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J Nucl Med. 2007 Feb;48(2):295-303.

Multimodality imaging of tumor xenografts and metastases in mice with combined small-animal PET, small-animal CT, and bioluminescence imaging.

Author information

1
Molecular Imaging Program at Stanford, Department of Radiology, Stanford University School of Medicine, Stanford, California, USA.

Abstract

Recent developments have established molecular imaging of mouse models with small-animal PET and bioluminescence imaging (BLI) as an important tool in cancer research. One of the disadvantages of these imaging modalities is the lack of anatomic information. We combined small-animal PET and BLI technology with small-animal CT to obtain fusion images with both molecular and anatomic information.

METHODS:

We used small-animal PET/CT and BLI to detect xenografts of different cell lines and metastases of a melanoma cell line (A375M-3F) that had been transduced with a lentiviral vector containing a trimodality imaging reporter gene encoding a fusion protein with Renilla luciferase, monomeric red fluorescent protein, and a mutant herpes simplex virus type 1 thymidine kinase.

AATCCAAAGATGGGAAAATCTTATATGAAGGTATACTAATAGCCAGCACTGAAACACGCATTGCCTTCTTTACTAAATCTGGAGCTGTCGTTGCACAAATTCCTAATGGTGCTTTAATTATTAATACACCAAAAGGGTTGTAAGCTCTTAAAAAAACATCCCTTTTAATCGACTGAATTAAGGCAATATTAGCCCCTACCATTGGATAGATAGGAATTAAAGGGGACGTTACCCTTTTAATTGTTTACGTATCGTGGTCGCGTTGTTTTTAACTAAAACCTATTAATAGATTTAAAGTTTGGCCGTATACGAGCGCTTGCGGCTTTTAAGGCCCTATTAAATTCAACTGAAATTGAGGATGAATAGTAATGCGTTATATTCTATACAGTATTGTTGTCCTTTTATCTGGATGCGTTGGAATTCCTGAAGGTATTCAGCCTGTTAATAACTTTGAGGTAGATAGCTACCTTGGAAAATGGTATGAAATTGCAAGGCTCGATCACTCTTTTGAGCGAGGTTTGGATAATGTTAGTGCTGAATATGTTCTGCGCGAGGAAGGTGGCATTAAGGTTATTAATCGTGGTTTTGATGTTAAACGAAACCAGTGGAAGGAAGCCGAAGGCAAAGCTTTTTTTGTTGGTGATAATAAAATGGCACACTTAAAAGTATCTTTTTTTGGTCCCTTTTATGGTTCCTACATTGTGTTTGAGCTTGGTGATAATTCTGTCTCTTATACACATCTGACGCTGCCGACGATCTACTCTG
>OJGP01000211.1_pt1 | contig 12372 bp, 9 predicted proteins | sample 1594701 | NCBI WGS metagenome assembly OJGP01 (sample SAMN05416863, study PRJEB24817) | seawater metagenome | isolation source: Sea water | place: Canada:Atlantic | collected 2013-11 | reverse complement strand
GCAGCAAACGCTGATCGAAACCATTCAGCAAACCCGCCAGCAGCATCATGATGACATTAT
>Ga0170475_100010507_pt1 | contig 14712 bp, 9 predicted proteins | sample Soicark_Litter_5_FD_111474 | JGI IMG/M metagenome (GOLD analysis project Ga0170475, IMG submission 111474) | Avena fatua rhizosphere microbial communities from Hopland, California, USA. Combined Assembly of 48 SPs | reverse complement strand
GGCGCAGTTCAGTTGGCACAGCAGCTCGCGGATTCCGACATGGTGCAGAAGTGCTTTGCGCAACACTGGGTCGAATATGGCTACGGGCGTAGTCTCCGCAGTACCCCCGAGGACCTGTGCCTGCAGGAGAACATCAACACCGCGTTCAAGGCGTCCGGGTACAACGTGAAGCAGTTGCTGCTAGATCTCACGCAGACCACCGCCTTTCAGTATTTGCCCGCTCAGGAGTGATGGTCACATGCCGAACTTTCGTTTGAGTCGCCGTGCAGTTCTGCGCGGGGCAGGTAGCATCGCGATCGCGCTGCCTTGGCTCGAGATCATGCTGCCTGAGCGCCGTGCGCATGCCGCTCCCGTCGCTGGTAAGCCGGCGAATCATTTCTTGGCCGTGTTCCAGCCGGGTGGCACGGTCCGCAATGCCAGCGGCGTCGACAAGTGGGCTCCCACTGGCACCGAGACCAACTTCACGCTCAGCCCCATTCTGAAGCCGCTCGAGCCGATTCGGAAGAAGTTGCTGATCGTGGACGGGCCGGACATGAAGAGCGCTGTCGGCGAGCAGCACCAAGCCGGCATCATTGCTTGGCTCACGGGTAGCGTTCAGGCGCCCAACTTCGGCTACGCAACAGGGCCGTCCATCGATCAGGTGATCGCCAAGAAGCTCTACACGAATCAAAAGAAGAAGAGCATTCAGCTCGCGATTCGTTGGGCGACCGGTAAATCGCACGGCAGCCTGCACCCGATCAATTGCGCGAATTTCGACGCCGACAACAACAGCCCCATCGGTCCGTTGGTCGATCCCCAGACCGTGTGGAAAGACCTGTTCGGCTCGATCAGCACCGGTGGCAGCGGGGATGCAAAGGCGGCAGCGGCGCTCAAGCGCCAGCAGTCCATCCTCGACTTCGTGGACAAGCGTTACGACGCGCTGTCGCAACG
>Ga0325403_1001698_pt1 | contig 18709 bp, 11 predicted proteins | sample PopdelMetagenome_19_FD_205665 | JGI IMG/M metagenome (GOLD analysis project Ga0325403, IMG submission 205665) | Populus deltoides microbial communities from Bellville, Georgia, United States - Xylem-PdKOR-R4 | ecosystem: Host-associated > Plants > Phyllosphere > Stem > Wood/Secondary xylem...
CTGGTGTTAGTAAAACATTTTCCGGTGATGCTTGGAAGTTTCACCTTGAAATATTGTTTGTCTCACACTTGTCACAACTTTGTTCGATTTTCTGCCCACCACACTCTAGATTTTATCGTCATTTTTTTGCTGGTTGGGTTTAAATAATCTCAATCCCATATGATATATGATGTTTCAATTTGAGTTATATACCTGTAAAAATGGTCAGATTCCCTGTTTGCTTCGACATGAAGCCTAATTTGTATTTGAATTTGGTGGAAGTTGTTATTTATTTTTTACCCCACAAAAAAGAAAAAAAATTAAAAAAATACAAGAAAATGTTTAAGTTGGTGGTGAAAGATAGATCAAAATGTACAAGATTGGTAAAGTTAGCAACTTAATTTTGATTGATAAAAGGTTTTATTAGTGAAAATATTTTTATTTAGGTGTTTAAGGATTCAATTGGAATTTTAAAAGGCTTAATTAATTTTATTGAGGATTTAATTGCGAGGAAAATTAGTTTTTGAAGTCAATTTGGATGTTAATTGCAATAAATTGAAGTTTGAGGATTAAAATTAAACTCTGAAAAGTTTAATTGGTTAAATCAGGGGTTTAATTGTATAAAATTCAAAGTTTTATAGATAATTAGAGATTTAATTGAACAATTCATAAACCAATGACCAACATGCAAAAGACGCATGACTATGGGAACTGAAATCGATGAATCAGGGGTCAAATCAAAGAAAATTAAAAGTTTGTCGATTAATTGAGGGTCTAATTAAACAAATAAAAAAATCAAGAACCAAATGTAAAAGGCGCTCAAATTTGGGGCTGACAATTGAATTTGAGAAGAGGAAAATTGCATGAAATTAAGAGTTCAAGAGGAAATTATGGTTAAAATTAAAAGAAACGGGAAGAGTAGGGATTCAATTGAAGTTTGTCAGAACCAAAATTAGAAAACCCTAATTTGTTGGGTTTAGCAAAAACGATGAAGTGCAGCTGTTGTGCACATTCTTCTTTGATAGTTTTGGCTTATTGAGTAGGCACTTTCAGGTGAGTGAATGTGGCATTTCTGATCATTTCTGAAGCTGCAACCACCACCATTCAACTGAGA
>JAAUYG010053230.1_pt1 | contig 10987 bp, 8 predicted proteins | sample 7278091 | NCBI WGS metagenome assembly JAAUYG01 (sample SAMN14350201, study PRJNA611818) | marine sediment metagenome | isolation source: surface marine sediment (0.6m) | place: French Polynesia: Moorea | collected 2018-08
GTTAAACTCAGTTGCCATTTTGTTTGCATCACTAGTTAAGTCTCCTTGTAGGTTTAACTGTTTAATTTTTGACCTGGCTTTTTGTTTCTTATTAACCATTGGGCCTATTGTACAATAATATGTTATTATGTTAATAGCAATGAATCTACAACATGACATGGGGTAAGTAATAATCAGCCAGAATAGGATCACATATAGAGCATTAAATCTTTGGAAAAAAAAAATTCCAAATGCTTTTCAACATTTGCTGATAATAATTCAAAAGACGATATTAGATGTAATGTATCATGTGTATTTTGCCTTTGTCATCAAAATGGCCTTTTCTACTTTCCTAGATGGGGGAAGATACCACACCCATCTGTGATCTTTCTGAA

RESULTS:

Validation studies in mouse xenograft models showed a good coregistration of images from both PET and CT. Melanoma metastases were detected by 18F-FDG PET, 9-[4-(18)F-fluoro-3-(hydroxymethyl)butyl]guanine (18F-FHBG) PET, CT, and BLI and confirmed by ex vivo assays of Renilla luciferase and mutant thymidine kinase expression. 18F-FHBG PET/CT allowed detection and localization of lesions that were not seen on CT because of poor contrast resolution and were not seen on 18F-FDG PET because of higher background uptake relative to 18F-FHBG.

CONCLUSION:

The combination of 18F-FHBG PET, small-animal CT, and BLI allows a sensitive and improved quantification of tumor burden in mice. This technique is potentially useful for the study of the biologic determinants of metastasis and for the evaluation of novel cancer treatments.

PMID:
17268028
PMCID:
PMC3263830
[Indexed for MEDLINE]
Free PMC Article

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